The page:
What I did do over the last year, was start paying closer attention to powerful women who are changing the world whom I admire. Women like Amy Nelson, founder of The Riveter; Brene Brown; Elizabeth Gilbert; Cyndi Ramirez, founder of Chillhouse; Jeannette Ogden of ShutTheKaleUp; Lizzo, and others. Watching how they navigate their fears and boundaries, show up for realness, own their careers, and how they take control of their lives. How could I do that? How can I be that? Last October I’d made a silent promise to myself that in one year I refused to be in the exact same spot. I knew I needed to grow, I just didn’t know what that looked like. I took some turns and wrong roads in trying to figure out how to light my fire again. I started asking the universe to show me what I should be doing. I wanted to have fun again at work. I started actually talking to more successful women, not just wishing I was. I knew I was passionate about helping women, have always been unconditionally obsessed with learning about nutrition and food and bodies and healthcare, and that I needed to move into women’s wellness in some way. Once I got clear on that, a few months later I started working towards getting my Holistic Nutritionist Certificate, and then a new (to me) women’s health organization with an opening offered me a role. And I took it.
Then I had an almost complete meltdown about quitting my old position. It was such an emotional roller coaster doing so, that it woke me up to just how badly I actually needed that change. A new hire looked at me the day before I gave my notice (unknowingly) and point blank said to me, “You look burnt out, I can see it in your eyes.” I had to turn away to hide my tears. I was paid well, had a ton of responsibility and visibility, was learning new skills, had a supportive team, and knew how lucky I was, yet inside it just didn’t feel right anymore. But it had become a massive part of my life/identity and leaving it felt terrifying. A part of me wishes I would have been more outspoken in that role. Being in a male dominated industry and company in tech, I fight an inner dialogue that I didn’t do enough before walking away. Like I gave up a seat at the cool kids table or something. What that even looks like, I don’t know. But I do know that it took me a few days of detoxing that old me before I started feeling my fire being rekindled, of feeling more like “me” and less of whoever that quiet, uninterested person was. And that told me I’d made the right choice. I’d also kept a promise to myself – almost a year to the date. Which felt good. I’m now at a new org that fights to save women’s lives by funding cutting edge international research and education for ovarian and breast cancers – not sure how I could even sit at a cooler table. I feel like a new iteration of myself. Stronger, badder, smarter, purposeful, happier. 32 looks damn good.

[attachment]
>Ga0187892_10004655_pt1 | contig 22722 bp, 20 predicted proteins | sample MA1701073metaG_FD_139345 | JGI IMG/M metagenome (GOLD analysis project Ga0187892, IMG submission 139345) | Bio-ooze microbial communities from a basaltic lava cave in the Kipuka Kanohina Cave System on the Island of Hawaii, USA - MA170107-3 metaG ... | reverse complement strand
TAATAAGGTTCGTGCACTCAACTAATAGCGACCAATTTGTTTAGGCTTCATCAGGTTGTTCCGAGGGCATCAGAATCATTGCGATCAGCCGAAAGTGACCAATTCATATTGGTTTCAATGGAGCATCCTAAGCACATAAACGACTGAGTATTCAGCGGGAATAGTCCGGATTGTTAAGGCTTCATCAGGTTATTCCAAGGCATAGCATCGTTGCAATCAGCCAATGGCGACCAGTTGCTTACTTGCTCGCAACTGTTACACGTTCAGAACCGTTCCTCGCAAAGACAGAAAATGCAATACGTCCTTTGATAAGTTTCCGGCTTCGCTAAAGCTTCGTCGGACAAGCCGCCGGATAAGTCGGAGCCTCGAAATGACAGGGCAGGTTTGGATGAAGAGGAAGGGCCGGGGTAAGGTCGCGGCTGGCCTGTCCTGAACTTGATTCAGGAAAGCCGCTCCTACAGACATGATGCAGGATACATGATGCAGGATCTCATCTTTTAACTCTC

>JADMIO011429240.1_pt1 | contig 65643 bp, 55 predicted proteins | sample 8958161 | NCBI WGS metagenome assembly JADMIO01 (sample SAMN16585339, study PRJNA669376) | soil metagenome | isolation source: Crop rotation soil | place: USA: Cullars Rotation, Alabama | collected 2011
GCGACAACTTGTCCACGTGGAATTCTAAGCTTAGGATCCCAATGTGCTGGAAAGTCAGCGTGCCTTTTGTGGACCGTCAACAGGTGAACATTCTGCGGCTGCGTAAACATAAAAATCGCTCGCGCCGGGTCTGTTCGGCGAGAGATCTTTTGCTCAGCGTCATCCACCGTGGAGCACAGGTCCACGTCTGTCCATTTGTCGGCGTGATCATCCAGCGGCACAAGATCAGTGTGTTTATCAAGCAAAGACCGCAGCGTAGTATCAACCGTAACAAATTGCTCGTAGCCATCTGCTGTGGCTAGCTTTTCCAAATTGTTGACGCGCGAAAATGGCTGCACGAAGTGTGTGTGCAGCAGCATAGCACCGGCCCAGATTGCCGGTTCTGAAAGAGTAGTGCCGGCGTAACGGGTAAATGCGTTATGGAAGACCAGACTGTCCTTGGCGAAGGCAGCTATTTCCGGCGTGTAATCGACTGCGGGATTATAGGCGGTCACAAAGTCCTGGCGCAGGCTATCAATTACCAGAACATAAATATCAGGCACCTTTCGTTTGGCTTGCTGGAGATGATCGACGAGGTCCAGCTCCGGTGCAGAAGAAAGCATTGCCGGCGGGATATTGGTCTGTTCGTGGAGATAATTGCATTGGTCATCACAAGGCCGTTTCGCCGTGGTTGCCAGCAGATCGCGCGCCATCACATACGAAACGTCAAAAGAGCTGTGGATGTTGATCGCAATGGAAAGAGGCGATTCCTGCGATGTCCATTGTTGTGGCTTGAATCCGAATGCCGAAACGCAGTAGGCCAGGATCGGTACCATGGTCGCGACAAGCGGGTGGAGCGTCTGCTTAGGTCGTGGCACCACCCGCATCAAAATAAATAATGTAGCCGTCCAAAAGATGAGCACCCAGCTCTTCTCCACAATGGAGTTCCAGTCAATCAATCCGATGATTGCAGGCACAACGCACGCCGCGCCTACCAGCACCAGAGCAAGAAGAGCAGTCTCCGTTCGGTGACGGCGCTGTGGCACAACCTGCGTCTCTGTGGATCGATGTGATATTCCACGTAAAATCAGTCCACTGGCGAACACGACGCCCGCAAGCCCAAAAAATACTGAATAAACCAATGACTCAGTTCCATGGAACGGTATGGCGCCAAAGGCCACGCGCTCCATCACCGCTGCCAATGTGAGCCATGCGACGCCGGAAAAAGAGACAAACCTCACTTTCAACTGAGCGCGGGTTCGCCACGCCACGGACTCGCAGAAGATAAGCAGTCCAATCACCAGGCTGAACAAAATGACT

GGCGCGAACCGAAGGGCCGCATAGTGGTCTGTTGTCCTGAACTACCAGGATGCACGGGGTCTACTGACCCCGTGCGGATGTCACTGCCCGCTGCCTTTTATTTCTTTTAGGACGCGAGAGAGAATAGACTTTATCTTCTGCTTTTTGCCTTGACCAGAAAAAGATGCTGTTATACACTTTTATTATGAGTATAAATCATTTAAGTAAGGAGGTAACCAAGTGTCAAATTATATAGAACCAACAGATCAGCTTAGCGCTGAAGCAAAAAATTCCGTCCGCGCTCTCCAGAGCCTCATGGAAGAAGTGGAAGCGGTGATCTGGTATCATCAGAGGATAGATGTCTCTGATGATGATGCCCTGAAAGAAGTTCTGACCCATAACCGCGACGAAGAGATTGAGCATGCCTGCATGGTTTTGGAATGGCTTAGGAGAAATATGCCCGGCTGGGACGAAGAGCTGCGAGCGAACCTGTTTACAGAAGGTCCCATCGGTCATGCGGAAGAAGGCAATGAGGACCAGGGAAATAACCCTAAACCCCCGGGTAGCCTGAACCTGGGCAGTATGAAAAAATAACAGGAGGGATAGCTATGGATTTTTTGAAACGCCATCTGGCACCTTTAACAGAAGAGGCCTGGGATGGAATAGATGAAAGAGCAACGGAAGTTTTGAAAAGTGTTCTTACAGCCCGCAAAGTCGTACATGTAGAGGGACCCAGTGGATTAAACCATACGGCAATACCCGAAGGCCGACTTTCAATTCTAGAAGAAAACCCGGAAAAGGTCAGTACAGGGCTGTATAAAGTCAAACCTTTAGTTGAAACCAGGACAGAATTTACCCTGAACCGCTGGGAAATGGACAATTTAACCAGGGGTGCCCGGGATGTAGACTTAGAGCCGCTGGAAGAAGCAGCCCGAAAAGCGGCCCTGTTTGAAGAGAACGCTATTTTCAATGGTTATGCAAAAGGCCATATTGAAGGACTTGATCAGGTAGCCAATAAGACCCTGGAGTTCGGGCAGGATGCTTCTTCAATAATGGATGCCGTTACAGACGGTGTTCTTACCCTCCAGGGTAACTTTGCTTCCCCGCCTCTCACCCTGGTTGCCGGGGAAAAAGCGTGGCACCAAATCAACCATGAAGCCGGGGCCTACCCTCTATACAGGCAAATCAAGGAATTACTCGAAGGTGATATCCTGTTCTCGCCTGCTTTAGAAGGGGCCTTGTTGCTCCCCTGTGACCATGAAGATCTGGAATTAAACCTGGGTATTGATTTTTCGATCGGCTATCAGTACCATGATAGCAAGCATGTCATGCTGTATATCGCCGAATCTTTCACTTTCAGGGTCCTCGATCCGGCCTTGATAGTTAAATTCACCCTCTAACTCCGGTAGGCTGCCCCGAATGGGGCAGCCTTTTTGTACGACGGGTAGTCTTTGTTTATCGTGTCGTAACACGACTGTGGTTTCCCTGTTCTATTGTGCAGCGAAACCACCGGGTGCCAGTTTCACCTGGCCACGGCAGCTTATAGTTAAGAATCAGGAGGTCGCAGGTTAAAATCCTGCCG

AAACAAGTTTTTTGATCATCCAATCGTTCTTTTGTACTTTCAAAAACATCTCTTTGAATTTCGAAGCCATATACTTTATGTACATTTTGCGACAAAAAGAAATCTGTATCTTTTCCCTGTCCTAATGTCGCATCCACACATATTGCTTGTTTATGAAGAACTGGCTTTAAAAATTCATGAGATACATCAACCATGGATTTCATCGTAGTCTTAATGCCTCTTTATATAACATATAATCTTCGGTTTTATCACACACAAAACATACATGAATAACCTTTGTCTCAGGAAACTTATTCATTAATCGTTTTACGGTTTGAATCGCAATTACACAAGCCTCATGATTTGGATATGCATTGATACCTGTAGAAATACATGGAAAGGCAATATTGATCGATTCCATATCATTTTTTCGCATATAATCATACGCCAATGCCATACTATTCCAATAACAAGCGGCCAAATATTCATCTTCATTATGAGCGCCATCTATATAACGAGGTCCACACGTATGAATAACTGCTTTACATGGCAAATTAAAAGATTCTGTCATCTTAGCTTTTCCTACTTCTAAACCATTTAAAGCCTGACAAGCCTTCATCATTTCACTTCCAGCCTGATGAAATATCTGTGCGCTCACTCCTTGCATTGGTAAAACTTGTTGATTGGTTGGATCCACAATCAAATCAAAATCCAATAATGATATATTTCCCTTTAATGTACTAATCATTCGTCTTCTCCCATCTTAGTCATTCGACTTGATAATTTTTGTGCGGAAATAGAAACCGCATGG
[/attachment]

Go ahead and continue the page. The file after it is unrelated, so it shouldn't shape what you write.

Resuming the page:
So now, in a new year and new job, comes deciding what I do love enough to jump back into. I think Watch Us Roam is one of those loves. It’s been neglected, not properly formatted, and not had near enough care taking. And some of that will most certainly happen again. But I love to write and take photos and share weird shit with other humans and form connections and stories and fight the good fight and have excess reasons to own another Instagram account to post pics of sunsets and flowers and dogs and friends and female politicians and warriors and run-on sentences (being honest here). So here we go again… this girl is on fiiiiiiirrrrrreeee. (Couldn’t help it.)
Thanks for reading Watch Us Roam. Let the record state it’s officially back from sabbatical – aged like a fine wine that pairs well with satire, long winded emo writing, and salt and vinegar chips. Cheers! – Amanda